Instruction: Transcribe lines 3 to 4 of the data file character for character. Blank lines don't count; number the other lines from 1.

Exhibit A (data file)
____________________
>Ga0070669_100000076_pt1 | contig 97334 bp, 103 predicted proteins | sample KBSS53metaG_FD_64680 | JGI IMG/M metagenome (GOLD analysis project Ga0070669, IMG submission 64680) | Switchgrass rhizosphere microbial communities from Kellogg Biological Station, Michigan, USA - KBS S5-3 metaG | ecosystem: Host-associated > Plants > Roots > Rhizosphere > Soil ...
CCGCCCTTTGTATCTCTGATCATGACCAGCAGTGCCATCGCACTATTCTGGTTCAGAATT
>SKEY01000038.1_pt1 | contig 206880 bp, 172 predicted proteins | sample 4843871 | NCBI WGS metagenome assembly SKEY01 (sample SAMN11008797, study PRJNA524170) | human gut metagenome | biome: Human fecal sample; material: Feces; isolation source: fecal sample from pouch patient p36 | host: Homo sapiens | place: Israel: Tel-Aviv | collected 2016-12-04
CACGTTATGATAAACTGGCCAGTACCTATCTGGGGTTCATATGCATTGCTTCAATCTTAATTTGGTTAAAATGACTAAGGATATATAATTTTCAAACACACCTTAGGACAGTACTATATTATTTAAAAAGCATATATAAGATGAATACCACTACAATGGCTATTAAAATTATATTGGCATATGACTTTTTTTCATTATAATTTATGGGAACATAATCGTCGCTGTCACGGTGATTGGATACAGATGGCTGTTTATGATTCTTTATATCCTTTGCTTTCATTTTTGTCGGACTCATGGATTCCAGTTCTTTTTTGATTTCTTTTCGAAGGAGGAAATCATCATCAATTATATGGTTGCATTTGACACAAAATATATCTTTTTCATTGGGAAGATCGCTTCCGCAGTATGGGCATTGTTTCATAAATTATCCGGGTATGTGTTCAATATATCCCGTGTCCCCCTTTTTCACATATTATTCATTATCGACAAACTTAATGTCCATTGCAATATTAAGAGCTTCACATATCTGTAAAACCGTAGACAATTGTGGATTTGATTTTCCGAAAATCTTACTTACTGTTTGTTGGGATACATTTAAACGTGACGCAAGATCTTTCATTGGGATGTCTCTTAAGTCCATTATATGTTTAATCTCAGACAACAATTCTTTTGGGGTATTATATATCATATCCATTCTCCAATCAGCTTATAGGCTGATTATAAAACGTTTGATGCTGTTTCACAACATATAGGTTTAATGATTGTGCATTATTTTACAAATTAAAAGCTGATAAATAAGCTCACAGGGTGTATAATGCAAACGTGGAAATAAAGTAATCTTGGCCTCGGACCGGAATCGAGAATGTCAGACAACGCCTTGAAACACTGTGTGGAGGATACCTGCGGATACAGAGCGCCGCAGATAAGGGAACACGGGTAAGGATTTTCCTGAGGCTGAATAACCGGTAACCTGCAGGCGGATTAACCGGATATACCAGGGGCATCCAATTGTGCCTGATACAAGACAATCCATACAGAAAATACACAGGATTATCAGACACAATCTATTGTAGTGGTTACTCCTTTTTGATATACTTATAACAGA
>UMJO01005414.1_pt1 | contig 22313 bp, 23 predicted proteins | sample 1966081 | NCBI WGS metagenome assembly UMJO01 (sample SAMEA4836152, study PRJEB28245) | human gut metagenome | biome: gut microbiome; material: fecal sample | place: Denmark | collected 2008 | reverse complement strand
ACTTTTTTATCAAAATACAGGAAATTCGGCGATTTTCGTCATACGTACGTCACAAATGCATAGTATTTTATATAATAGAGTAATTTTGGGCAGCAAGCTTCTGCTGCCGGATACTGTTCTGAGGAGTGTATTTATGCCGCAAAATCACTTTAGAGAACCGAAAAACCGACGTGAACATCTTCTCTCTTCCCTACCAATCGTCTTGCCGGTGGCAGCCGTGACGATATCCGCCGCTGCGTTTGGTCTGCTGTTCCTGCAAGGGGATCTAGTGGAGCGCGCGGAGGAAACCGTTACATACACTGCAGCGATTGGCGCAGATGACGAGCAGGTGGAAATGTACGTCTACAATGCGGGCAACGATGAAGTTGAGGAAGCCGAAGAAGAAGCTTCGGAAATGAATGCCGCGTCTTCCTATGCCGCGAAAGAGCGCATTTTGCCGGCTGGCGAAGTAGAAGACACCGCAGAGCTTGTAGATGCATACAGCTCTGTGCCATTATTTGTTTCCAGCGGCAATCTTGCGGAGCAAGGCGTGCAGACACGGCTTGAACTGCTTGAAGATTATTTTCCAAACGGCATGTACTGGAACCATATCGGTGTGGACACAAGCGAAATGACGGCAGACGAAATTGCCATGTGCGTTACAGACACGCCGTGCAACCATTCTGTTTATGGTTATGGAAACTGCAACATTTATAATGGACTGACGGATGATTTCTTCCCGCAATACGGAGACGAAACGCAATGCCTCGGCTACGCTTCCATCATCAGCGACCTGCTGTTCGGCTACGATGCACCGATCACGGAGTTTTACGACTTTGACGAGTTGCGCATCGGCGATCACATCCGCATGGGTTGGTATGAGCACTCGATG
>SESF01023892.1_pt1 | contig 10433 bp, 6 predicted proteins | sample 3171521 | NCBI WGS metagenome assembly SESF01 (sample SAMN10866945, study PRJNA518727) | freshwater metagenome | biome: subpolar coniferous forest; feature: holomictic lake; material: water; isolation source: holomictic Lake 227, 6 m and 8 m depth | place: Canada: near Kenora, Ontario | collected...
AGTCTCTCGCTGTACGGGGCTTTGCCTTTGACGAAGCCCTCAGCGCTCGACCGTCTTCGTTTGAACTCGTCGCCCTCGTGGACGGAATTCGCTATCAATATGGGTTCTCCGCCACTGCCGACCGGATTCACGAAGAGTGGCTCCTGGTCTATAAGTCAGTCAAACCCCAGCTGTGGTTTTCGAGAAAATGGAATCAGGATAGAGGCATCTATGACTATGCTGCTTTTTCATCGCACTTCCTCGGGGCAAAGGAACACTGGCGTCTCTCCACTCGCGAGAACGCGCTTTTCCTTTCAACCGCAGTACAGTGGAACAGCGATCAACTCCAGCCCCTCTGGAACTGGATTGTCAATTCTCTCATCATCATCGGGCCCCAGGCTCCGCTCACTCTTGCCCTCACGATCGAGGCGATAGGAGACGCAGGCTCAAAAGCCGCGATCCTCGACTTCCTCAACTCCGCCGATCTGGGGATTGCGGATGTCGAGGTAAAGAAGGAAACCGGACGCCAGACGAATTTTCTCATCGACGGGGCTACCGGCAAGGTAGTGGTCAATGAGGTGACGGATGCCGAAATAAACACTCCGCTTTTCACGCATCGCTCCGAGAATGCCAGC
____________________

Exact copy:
>SKEY01000038.1_pt1 | contig 206880 bp, 172 predicted proteins | sample 4843871 | NCBI WGS metagenome assembly SKEY01 (sample SAMN11008797, study PRJNA524170) | human gut metagenome | biome: Human fecal sample; material: Feces; isolation source: fecal sample from pouch patient p36 | host: Homo sapiens | place: Israel: Tel-Aviv | collected 2016-12-04
CACGTTATGATAAACTGGCCAGTACCTATCTGGGGTTCATATGCATTGCTTCAATCTTAATTTGGTTAAAATGACTAAGGATATATAATTTTCAAACACACCTTAGGACAGTACTATATTATTTAAAAAGCATATATAAGATGAATACCACTACAATGGCTATTAAAATTATATTGGCATATGACTTTTTTTCATTATAATTTATGGGAACATAATCGTCGCTGTCACGGTGATTGGATACAGATGGCTGTTTATGATTCTTTATATCCTTTGCTTTCATTTTTGTCGGACTCATGGATTCCAGTTCTTTTTTGATTTCTTTTCGAAGGAGGAAATCATCATCAATTATATGGTTGCATTTGACACAAAATATATCTTTTTCATTGGGAAGATCGCTTCCGCAGTATGGGCATTGTTTCATAAATTATCCGGGTATGTGTTCAATATATCCCGTGTCCCCCTTTTTCACATATTATTCATTATCGACAAACTTAATGTCCATTGCAATATTAAGAGCTTCACATATCTGTAAAACCGTAGACAATTGTGGATTTGATTTTCCGAAAATCTTACTTACTGTTTGTTGGGATACATTTAAACGTGACGCAAGATCTTTCATTGGGATGTCTCTTAAGTCCATTATATGTTTAATCTCAGACAACAATTCTTTTGGGGTATTATATATCATATCCATTCTCCAATCAGCTTATAGGCTGATTATAAAACGTTTGATGCTGTTTCACAACATATAGGTTTAATGATTGTGCATTATTTTACAAATTAAAAGCTGATAAATAAGCTCACAGGGTGTATAATGCAAACGTGGAAATAAAGTAATCTTGGCCTCGGACCGGAATCGAGAATGTCAGACAACGCCTTGAAACACTGTGTGGAGGATACCTGCGGATACAGAGCGCCGCAGATAAGGGAACACGGGTAAGGATTTTCCTGAGGCTGAATAACCGGTAACCTGCAGGCGGATTAACCGGATATACCAGGGGCATCCAATTGTGCCTGATACAAGACAATCCATACAGAAAATACACAGGATTATCAGACACAATCTATTGTAGTGGTTACTCCTTTTTGATATACTTATAACAGA